How to start a career in Disability Care

12th April 2021

Helping other people achieve their goals is always rewarding. If you think you’d like to be a part of supporting people with special needs, a career in Disability Care could be for you. Disability Care offers a wide range of opportunities from assisting people with everyday tasks to helping them be more involved in their community. You might support people with a disability in their own home or work with them in a residential facility. Disability Care workers might coordinate support programs for clients or assist allied health professionals to deliver their services.

Working in Disability Care requires patience and understanding. You’ll need to be able to communicate with people with a range of disabilities and be flexible with how you go about your duties. Depending on the needs of your clients you may have to perform physical tasks including lifting. Disability Care workers often work irregular hours and might work shifts at nights or on weekends. It’s important that you can liaise with other support providers as well as families and carers.

If you’re interested in a career in Disability Care, the following courses can help you get started:

Certificate III in Individual Support (Disability)
A Certificate III in Individual Support (Disability) will give you the practical skills you need to provide one-on-one support to clients with a disability. You’ll learn to assist them with daily living tasks such as cooking and cleaning or take them out into the community. You’ll also learn to support clients as they develop their skills or reach therapy goals. This course will show you how to support the physical needs of people with a disability, but also looks at the emotional and social needs of clients.

Certificate IV in Disability
A Certificate IV in Disability will prepare you for a range of careers in the disability care sector. You’ll learn how to deliver individual support to clients with varied needs. Whether you plan to work in a residential care facility, offer support to clients in their own home or deliver community service programs, this course will give you the theoretical knowledge and practical skills you’ll need. You’ll also develop strategies to encourage empowerment of people with a disability and also for managing challenging behaviour.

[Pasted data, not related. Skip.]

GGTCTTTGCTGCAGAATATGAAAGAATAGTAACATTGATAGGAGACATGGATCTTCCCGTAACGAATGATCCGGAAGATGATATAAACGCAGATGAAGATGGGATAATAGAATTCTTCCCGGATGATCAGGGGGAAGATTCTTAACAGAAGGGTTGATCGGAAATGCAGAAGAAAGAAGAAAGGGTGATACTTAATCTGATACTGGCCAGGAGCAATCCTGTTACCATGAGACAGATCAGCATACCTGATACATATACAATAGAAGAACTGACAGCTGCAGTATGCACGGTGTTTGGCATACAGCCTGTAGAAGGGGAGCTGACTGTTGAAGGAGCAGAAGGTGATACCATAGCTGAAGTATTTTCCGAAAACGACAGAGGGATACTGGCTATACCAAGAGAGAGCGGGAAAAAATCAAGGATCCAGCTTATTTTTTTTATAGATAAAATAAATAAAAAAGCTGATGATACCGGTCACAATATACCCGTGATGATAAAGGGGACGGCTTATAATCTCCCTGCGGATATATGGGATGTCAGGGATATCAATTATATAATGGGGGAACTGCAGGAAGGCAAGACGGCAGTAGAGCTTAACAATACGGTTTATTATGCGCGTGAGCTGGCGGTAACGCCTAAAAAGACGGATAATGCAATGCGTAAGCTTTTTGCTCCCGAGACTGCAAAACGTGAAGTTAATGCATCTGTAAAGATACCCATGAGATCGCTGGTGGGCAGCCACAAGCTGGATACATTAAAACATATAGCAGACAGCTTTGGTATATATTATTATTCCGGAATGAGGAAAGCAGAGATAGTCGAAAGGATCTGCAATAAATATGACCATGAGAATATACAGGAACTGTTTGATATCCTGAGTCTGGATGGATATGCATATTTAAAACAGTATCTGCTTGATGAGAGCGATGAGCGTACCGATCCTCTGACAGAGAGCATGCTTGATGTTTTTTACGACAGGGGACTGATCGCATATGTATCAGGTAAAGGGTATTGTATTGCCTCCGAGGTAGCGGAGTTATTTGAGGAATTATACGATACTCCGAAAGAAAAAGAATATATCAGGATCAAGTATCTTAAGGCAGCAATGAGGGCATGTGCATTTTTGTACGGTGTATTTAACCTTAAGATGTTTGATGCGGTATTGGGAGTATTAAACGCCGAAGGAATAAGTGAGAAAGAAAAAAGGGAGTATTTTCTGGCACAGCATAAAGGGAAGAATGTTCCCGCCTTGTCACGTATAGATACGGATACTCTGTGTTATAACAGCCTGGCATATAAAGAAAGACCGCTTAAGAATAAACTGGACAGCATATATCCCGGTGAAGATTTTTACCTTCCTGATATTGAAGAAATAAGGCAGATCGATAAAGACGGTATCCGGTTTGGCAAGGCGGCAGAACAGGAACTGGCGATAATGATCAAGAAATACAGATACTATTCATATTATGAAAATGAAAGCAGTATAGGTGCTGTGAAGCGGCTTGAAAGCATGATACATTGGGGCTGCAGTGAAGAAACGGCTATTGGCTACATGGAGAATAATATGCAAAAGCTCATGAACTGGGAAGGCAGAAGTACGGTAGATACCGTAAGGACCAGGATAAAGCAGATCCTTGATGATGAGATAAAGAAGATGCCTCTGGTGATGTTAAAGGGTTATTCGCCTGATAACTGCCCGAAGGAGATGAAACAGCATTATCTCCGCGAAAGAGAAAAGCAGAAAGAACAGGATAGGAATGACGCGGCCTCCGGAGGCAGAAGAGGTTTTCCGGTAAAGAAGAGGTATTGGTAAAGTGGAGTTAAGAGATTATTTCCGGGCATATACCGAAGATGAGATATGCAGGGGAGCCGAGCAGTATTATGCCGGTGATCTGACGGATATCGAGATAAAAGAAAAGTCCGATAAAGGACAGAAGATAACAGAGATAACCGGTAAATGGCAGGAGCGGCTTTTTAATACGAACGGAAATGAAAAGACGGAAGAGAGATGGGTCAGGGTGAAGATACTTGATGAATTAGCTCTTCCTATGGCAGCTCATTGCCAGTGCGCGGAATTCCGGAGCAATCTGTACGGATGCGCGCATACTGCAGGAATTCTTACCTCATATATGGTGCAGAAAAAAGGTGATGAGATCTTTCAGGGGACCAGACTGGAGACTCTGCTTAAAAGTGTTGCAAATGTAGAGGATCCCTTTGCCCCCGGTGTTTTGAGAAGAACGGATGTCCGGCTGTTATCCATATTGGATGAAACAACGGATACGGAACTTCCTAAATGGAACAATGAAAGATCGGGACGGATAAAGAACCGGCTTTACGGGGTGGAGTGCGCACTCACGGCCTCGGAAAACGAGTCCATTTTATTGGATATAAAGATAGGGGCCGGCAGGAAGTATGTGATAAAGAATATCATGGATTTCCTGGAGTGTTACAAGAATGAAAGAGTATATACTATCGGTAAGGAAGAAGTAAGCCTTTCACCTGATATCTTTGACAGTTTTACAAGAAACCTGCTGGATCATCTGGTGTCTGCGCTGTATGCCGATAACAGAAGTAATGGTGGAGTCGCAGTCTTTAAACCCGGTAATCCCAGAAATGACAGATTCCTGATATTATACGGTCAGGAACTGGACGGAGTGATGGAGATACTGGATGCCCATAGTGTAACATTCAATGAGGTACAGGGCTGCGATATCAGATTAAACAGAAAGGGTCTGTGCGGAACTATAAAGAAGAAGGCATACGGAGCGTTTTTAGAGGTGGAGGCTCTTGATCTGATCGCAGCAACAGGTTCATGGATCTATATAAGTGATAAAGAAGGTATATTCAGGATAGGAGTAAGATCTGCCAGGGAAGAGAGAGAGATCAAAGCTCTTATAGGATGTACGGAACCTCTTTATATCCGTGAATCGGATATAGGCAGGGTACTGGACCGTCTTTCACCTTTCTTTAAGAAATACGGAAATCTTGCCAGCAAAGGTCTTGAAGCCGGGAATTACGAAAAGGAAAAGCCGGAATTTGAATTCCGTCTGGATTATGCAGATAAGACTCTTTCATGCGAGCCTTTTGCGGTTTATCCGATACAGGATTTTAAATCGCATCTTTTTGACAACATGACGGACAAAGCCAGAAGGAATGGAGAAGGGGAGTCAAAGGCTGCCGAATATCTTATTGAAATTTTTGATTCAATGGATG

Certificate IV in Allied Health Assistance
A Certificate IV in Allied Health Assistance gives you the skills and knowledge to help deliver allied health programs to people with a disability. You’ll be able to work as a therapy assistant where you’ll help clients to follow the programs of an occupational therapist or a physiotherapist. This course will show you how to use allied health programs to address problem areas or help people increase their skills or range of movement.

A Disability Care qualification could lead to a range of careers including the following job roles:

Disability Support Worker
A Disability Support Worker performs a range of roles to assist people with a disability. You might help clients to attend appointments or take them out into the community. You might support them while they undertake work or social activities or provide assistance with daily living tasks such as shopping, cleaning or cooking. Disability Support Workers liaise with family and caregivers as well as other health professionals to ensure clients are getting the support they need.

Residential Care Worker
A Residential Care Worker works with people with a disability who live in a residential care facility or who are staying in a respite centre. You’ll support residents with their everyday living tasks such as preparing food and cleaning or you might help with personal care such as dressing and showering. Residential Care Workers might organise social activities or accompany residents on visits into the community.

Diversional Therapist
A Diversional Therapist organises lifestyle activities for people with a disability. You might provide opportunities for social interactions or encourage clients to be involved in activities such as dancing, art or games. Diversional Therapists often work in a residential care facility, but you might also work with clients living in their own home. You might deliver group programs or organise activities in the community.


Getting started

If you’re interested in working in Disability Care, enrolling in a relevant course is the first step. It’s important you find the right course for your needs though, so make sure you collect information from a range of course providers. You’ll need to find out about course duration, costs, any prerequisites and the content the course will cover. There is usually some variation in how providers deliver their courses, so comparing information will help you work out the right course for you.

Written by Jodie Magrath
Jodie Magrath
Jodie is a freelance writer with a background in communication and journalism. She’s spent almost 20 years working in roles such as Special Projects Writer and Publications Officer.

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